Two-up is Australia’s most famous game of chance. Its origins can be traced back to the arrival of the First Fleet in 1788, although it was not until the Australian gold rushes of the 1800s that the game really took hold. In those heady days, the game gripped the imagination of people searching for instant riches among the remote goldfields of Australia.
Kalgoorlie, in Western Australia and one of the richest and remotest gold mining areas in the world, also became the most famous venue for Two-up in the country.
The object of Two-up is to place bets on whether the two coins will fall heads or tails. Traditionally two pennies are placed, with both tails facing upwards, on the ‘kip’, a small, flat board. Once all bets are completed, the spinner tosses the coins by quickly raising the kip and twisting the wrist to ensure the coins actually spin in flight.
The game of Two-up was usually controlled by a ‘ringie’ or ringkeeper, who was in charge of the collecting and handling of all money, distributing winnings and controlling the spinning. He would also occasionally charge a ‘boxer’, or levy on winnings to pay for fines resulting from police raids, as the game was illegal for a long time.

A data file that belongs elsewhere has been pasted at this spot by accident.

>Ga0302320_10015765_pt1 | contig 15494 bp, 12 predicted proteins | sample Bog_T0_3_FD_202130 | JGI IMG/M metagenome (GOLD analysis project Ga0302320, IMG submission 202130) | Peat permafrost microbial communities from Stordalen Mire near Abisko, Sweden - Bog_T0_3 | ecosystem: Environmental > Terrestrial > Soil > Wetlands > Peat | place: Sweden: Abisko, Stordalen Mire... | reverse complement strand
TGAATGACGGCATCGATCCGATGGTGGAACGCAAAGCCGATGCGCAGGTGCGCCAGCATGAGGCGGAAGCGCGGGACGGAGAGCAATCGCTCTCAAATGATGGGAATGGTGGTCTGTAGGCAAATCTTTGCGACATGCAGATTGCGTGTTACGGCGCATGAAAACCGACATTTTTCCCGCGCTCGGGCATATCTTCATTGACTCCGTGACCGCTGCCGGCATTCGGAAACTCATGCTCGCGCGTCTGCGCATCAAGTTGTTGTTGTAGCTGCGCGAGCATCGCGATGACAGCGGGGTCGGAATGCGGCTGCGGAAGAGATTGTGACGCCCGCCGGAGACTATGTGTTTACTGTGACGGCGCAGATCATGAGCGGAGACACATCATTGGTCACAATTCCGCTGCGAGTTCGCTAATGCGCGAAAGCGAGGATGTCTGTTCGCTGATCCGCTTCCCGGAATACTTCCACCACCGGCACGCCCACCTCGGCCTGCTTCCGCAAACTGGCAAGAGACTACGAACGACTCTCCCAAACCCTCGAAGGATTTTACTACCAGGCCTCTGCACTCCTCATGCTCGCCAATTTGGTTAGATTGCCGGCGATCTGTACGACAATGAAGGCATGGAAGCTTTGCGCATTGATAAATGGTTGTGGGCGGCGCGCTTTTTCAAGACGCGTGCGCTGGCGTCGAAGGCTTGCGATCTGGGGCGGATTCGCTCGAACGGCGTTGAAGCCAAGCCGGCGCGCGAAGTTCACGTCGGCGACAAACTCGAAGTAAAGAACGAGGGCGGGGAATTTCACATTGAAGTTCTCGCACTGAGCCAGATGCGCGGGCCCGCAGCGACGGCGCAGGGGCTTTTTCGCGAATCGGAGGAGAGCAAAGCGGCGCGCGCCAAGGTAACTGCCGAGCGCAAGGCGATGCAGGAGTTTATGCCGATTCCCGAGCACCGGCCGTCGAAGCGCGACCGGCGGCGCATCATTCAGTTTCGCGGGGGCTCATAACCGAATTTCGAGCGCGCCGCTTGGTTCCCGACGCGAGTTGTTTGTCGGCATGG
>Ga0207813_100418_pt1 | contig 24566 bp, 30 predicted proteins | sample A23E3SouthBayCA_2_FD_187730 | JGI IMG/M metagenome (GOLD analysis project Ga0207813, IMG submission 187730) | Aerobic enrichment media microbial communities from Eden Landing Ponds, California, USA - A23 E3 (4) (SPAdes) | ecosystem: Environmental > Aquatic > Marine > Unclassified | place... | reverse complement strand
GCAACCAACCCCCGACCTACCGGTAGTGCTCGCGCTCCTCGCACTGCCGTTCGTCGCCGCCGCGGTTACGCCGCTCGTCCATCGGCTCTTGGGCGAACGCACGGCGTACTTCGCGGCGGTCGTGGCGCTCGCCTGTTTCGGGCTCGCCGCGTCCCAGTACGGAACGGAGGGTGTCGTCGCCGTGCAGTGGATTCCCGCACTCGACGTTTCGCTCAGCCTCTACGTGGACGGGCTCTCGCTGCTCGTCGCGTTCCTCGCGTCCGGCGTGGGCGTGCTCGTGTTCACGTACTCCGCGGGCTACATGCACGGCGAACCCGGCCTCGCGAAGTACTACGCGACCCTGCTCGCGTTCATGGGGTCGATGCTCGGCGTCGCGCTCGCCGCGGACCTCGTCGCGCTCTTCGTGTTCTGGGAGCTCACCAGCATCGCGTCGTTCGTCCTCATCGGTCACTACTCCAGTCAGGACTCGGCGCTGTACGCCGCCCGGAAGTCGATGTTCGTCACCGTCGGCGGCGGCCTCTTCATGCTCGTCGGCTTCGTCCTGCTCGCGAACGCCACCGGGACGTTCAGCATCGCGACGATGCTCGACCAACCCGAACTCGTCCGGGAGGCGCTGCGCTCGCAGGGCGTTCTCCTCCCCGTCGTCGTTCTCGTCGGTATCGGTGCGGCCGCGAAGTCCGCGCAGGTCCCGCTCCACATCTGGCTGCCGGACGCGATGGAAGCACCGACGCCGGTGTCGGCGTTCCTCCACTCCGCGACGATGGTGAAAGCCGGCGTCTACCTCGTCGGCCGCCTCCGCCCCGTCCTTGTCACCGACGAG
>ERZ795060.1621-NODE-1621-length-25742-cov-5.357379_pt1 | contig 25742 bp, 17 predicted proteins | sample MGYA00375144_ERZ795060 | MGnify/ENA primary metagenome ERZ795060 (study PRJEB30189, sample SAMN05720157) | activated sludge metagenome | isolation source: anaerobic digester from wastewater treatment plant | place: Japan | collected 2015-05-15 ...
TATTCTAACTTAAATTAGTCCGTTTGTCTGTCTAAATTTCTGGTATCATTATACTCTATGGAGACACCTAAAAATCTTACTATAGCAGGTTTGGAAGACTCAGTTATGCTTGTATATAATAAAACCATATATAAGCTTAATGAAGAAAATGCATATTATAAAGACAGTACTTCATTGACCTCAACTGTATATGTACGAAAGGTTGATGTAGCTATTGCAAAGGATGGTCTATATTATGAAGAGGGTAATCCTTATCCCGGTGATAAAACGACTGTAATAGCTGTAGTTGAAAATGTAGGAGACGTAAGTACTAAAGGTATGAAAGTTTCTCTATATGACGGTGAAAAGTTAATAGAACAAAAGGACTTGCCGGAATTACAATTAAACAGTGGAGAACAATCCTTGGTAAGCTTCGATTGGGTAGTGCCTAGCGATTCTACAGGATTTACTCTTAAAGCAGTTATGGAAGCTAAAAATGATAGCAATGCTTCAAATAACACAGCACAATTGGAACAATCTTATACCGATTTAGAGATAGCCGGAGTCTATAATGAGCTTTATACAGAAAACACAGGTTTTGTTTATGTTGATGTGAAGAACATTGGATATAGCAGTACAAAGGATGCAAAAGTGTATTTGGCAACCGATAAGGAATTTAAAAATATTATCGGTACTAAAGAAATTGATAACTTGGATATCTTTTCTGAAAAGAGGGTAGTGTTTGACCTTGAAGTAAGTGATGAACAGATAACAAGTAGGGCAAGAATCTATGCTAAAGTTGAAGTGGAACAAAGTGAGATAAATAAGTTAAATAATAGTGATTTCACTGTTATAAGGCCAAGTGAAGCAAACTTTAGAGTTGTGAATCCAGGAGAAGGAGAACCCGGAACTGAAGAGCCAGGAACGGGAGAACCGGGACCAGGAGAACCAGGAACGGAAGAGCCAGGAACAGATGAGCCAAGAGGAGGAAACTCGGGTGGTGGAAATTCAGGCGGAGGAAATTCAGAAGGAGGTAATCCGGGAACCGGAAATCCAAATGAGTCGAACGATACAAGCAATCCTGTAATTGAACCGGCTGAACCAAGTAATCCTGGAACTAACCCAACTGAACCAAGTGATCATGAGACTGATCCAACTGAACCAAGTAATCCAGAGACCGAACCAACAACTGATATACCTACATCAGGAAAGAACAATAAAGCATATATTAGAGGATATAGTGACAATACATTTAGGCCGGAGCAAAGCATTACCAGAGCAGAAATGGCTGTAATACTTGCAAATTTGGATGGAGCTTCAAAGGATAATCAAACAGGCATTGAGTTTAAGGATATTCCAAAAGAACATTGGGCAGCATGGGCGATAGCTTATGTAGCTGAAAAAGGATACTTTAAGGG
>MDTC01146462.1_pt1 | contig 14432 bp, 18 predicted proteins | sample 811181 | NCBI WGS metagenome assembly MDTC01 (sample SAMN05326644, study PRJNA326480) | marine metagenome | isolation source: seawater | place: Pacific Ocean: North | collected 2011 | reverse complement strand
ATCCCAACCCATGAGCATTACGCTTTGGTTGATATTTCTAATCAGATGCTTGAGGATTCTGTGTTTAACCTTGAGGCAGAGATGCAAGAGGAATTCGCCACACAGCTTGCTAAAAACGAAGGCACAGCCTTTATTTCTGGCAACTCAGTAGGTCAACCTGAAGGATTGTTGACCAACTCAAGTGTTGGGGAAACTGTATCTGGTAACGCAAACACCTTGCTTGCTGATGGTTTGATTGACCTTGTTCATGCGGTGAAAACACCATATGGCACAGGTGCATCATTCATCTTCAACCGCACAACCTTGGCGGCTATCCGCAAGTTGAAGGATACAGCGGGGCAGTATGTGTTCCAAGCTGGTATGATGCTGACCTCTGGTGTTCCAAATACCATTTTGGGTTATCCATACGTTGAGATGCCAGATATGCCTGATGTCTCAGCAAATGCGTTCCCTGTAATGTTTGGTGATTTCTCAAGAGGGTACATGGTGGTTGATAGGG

Such is the spirit of Two-up, that it has evolved to a point where today it is now a legalised form of gambling permitted in Kalgoorlie and casinos around the country, and enjoyed by thousands of Australians.
This traditional Two-up set from The Perth Mint features two copper Australian pennies, featuring the famous leaping kangaroo design, and a typical wooden kip, made from plantation pine.